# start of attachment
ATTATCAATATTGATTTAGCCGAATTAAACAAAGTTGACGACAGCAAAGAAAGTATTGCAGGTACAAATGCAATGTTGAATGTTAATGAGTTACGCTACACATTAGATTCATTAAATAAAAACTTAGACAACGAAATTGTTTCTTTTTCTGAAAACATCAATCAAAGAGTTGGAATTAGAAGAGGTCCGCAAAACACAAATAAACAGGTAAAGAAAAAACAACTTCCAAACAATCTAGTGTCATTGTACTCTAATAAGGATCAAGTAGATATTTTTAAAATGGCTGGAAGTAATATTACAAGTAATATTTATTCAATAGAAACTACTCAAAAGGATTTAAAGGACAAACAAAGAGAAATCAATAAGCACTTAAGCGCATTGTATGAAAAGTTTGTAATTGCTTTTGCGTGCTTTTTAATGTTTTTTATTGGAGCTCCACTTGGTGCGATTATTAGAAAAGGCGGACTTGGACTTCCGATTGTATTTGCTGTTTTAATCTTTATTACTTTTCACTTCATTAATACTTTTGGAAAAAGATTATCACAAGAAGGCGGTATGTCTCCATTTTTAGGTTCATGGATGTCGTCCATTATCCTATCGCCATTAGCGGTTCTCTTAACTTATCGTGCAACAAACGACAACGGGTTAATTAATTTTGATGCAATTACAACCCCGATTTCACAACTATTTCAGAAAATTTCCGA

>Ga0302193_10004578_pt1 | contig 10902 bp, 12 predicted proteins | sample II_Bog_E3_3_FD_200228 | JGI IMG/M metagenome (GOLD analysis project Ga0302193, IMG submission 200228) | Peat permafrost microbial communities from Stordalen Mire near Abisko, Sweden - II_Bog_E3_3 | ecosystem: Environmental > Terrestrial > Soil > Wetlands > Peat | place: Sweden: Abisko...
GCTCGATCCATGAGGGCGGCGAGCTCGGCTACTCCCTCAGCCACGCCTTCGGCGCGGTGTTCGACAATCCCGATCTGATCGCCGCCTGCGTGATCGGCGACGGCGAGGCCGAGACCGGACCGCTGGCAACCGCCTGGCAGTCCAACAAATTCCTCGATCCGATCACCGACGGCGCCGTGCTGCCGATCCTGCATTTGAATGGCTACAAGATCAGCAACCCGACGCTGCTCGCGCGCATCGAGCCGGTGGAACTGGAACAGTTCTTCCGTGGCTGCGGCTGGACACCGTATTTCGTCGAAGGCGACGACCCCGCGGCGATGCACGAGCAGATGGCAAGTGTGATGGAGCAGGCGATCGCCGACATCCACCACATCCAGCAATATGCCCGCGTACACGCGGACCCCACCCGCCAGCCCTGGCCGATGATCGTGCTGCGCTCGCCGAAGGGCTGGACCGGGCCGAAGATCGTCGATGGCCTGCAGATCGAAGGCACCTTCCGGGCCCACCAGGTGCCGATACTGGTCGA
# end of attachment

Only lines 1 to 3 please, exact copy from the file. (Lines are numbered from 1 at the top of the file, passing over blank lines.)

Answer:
ATTATCAATATTGATTTAGCCGAATTAAACAAAGTTGACGACAGCAAAGAAAGTATTGCAGGTACAAATGCAATGTTGAATGTTAATGAGTTACGCTACACATTAGATTCATTAAATAAAAACTTAGACAACGAAATTGTTTCTTTTTCTGAAAACATCAATCAAAGAGTTGGAATTAGAAGAGGTCCGCAAAACACAAATAAACAGGTAAAGAAAAAACAACTTCCAAACAATCTAGTGTCATTGTACTCTAATAAGGATCAAGTAGATATTTTTAAAATGGCTGGAAGTAATATTACAAGTAATATTTATTCAATAGAAACTACTCAAAAGGATTTAAAGGACAAACAAAGAGAAATCAATAAGCACTTAAGCGCATTGTATGAAAAGTTTGTAATTGCTTTTGCGTGCTTTTTAATGTTTTTTATTGGAGCTCCACTTGGTGCGATTATTAGAAAAGGCGGACTTGGACTTCCGATTGTATTTGCTGTTTTAATCTTTATTACTTTTCACTTCATTAATACTTTTGGAAAAAGATTATCACAAGAAGGCGGTATGTCTCCATTTTTAGGTTCATGGATGTCGTCCATTATCCTATCGCCATTAGCGGTTCTCTTAACTTATCGTGCAACAAACGACAACGGGTTAATTAATTTTGATGCAATTACAACCCCGATTTCACAACTATTTCAGAAAATTTCCGA

>Ga0302193_10004578_pt1 | contig 10902 bp, 12 predicted proteins | sample II_Bog_E3_3_FD_200228 | JGI IMG/M metagenome (GOLD analysis project Ga0302193, IMG submission 200228) | Peat permafrost microbial communities from Stordalen Mire near Abisko, Sweden - II_Bog_E3_3 | ecosystem: Environmental > Terrestrial > Soil > Wetlands > Peat | place: Sweden: Abisko...
GCTCGATCCATGAGGGCGGCGAGCTCGGCTACTCCCTCAGCCACGCCTTCGGCGCGGTGTTCGACAATCCCGATCTGATCGCCGCCTGCGTGATCGGCGACGGCGAGGCCGAGACCGGACCGCTGGCAACCGCCTGGCAGTCCAACAAATTCCTCGATCCGATCACCGACGGCGCCGTGCTGCCGATCCTGCATTTGAATGGCTACAAGATCAGCAACCCGACGCTGCTCGCGCGCATCGAGCCGGTGGAACTGGAACAGTTCTTCCGTGGCTGCGGCTGGACACCGTATTTCGTCGAAGGCGACGACCCCGCGGCGATGCACGAGCAGATGGCAAGTGTGATGGAGCAGGCGATCGCCGACATCCACCACATCCAGCAATATGCCCGCGTACACGCGGACCCCACCCGCCAGCCCTGGCCGATGATCGTGCTGCGCTCGCCGAAGGGCTGGACCGGGCCGAAGATCGTCGATGGCCTGCAGATCGAAGGCACCTTCCGGGCCCACCAGGTGCCGATACTGGTCGA